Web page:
In the lead-up to this decisive third Test in Cape Town, Ryan Harris had been honest and forthright about his underwhelming performances in the series thus far. In his refreshingly gruff and no-nonsense manner, the aching 34-year-old reminded us through words—rather than his customary excellence on the field—of his value to this Australian team.
Despite a deteriorating knee and a rare bout of poor personal form, there was a workman-like feel to his media address. To Harris, this wasn't the time for contrived and pre-scripted statements, not the occasion for feigned expressions of unwavering confidence.
No, to Harris, this was a time for matter-of-fact honesty, the rugged right-armer displaying a frankness that is symbolic of Australia's get-on-with-it mentality. In essence, there was a job to do.
"It's getting to the stage where it's catching a lot more and clicking a lot more, there's all those fragments in there that are giving me the s---s," Harris said bluntly of his surgery-bound knee, according to ESPN Cricinfo. "But I'll push through this game, hopefully bowl better and get it fixed it up in a week-and-a-half or two weeks."
It was a statement indicative of a man unwilling to leave a task unfinished. While his captain still needs him, while there is a job still to be done, Harris' unrelenting presence will be there.
It should have come as no surprise then that it was Harris who made the incisive early blows for Australia on the third morning in Cape Town. Yes, his weary-looking showing at Port Elizabeth had raised doubts about what he had left in the tank, but it would have been foolish to believe that a man with such high personal expectations would allow himself to repeat such a performance.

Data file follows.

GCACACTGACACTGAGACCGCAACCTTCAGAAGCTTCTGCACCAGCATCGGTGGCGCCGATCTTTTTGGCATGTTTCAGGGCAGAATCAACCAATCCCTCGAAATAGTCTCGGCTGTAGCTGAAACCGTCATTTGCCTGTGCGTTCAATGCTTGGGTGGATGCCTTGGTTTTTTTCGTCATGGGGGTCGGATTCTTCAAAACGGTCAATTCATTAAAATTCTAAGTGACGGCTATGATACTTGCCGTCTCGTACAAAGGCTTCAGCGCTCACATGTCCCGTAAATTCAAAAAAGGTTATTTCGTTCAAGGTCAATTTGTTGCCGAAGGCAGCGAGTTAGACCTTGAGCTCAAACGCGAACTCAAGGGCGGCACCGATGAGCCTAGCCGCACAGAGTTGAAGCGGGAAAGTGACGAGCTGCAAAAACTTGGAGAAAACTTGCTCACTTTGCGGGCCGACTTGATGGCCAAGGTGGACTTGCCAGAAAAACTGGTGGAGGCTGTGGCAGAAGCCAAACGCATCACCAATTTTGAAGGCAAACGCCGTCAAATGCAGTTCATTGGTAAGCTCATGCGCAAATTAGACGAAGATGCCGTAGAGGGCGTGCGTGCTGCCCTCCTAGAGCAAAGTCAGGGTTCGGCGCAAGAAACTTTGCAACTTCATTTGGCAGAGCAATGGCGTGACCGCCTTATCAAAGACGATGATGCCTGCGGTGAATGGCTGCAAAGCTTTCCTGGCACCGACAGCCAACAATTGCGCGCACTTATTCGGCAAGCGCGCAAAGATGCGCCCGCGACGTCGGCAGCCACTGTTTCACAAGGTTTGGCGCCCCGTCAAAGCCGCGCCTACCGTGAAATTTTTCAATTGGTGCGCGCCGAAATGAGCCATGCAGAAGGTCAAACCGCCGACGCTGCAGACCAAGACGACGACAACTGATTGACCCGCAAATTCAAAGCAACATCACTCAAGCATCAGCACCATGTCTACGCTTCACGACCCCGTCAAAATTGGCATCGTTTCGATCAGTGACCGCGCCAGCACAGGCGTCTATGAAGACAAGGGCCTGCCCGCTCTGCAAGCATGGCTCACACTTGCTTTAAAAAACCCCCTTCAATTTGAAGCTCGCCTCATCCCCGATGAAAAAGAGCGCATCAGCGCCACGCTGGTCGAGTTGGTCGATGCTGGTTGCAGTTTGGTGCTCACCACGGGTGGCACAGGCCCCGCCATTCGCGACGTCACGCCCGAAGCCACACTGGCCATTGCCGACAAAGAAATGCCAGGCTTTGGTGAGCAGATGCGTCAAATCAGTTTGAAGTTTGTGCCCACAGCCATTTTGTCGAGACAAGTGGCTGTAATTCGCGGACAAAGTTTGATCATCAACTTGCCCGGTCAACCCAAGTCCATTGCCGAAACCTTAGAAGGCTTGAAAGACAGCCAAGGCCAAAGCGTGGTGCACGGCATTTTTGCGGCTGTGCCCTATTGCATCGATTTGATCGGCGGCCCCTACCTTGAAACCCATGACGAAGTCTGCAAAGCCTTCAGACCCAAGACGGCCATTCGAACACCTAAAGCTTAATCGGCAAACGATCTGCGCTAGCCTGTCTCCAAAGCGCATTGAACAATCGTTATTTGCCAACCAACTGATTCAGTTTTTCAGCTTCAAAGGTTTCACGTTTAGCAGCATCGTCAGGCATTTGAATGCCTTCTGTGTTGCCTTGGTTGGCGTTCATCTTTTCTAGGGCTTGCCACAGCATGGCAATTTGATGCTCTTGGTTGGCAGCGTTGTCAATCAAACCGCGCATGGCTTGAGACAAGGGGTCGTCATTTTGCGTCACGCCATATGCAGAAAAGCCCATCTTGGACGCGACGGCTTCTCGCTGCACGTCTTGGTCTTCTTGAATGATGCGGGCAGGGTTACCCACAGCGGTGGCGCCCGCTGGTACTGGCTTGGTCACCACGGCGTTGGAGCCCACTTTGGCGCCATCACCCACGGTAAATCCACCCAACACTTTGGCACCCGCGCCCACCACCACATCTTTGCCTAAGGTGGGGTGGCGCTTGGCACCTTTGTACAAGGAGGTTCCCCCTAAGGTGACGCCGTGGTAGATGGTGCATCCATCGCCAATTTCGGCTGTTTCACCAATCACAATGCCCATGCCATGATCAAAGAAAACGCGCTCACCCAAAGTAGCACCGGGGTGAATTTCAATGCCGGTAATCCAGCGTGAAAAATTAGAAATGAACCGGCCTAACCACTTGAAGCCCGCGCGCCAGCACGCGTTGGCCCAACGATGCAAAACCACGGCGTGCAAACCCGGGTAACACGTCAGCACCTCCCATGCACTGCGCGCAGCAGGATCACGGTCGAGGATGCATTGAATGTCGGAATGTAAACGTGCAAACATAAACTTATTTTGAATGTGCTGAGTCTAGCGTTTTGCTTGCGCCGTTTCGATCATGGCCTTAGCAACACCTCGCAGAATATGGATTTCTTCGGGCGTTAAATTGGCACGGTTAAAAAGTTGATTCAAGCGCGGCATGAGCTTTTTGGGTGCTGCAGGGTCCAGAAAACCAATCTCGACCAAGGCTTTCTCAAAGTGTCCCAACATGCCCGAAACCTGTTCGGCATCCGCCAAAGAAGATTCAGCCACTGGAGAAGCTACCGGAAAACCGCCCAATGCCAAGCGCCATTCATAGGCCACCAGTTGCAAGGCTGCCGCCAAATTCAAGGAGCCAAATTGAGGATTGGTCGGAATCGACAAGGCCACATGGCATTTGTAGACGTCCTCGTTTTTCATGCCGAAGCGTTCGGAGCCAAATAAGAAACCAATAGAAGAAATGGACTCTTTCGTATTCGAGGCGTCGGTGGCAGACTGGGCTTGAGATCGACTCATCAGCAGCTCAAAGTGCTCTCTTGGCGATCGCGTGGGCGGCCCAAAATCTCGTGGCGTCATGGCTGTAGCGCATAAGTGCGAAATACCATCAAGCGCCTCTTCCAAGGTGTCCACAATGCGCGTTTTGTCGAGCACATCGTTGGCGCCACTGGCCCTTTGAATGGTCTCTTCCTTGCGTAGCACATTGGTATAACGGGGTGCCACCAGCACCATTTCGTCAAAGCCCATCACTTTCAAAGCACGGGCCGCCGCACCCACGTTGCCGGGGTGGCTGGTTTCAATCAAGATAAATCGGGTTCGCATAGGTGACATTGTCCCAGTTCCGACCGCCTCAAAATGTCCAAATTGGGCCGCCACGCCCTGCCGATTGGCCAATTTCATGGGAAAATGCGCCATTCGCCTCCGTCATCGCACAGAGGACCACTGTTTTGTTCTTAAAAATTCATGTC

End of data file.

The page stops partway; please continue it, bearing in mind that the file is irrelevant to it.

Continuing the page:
Indeed, Harris appears to be man who demands such excellence from himself, that he's often seen frustrated having missed a minuscule target by only the smallest of margins.
With the first ball of the fifth over on Monday, the bulky veteran dropped a touch short and strayed onto Graeme Smith's pads—a world-recognised blunder against the South African captain. Out of sorts and down on confidence, Smith missed the opportunity and saw the ball thump into his thigh-pad.
In a quiet huff with himself, a disgruntled Harris walked back to his mark with more purpose than usual, seemingly ready to drive an axe into a native South African Real Yellowwood when he arrived back there.
His next three efforts were executed with precision, working the left-hander further across the crease; each precisely planned delivery setting up the opposition captain for a slightly straighter ball that nipped away from a middle-and-off line and found the edge.
It was quintessentially Harris.
Later in the session, it was Harris again who landed the major blow, producing a reverse-swinging brute to dismantle the stumps of a serene-looking Hashim Amla; the right-hander's ruined castle reflective of that of his under-siege team.
Yet, from Harris, there was only a steely glaze; there was a job still to be done. Not content with pushing the door open, the late bloomer wouldn't stop until it was kicked off its hinges, adding the wicket of JP Duminy with much the same precision that had been utilised to remove Smith.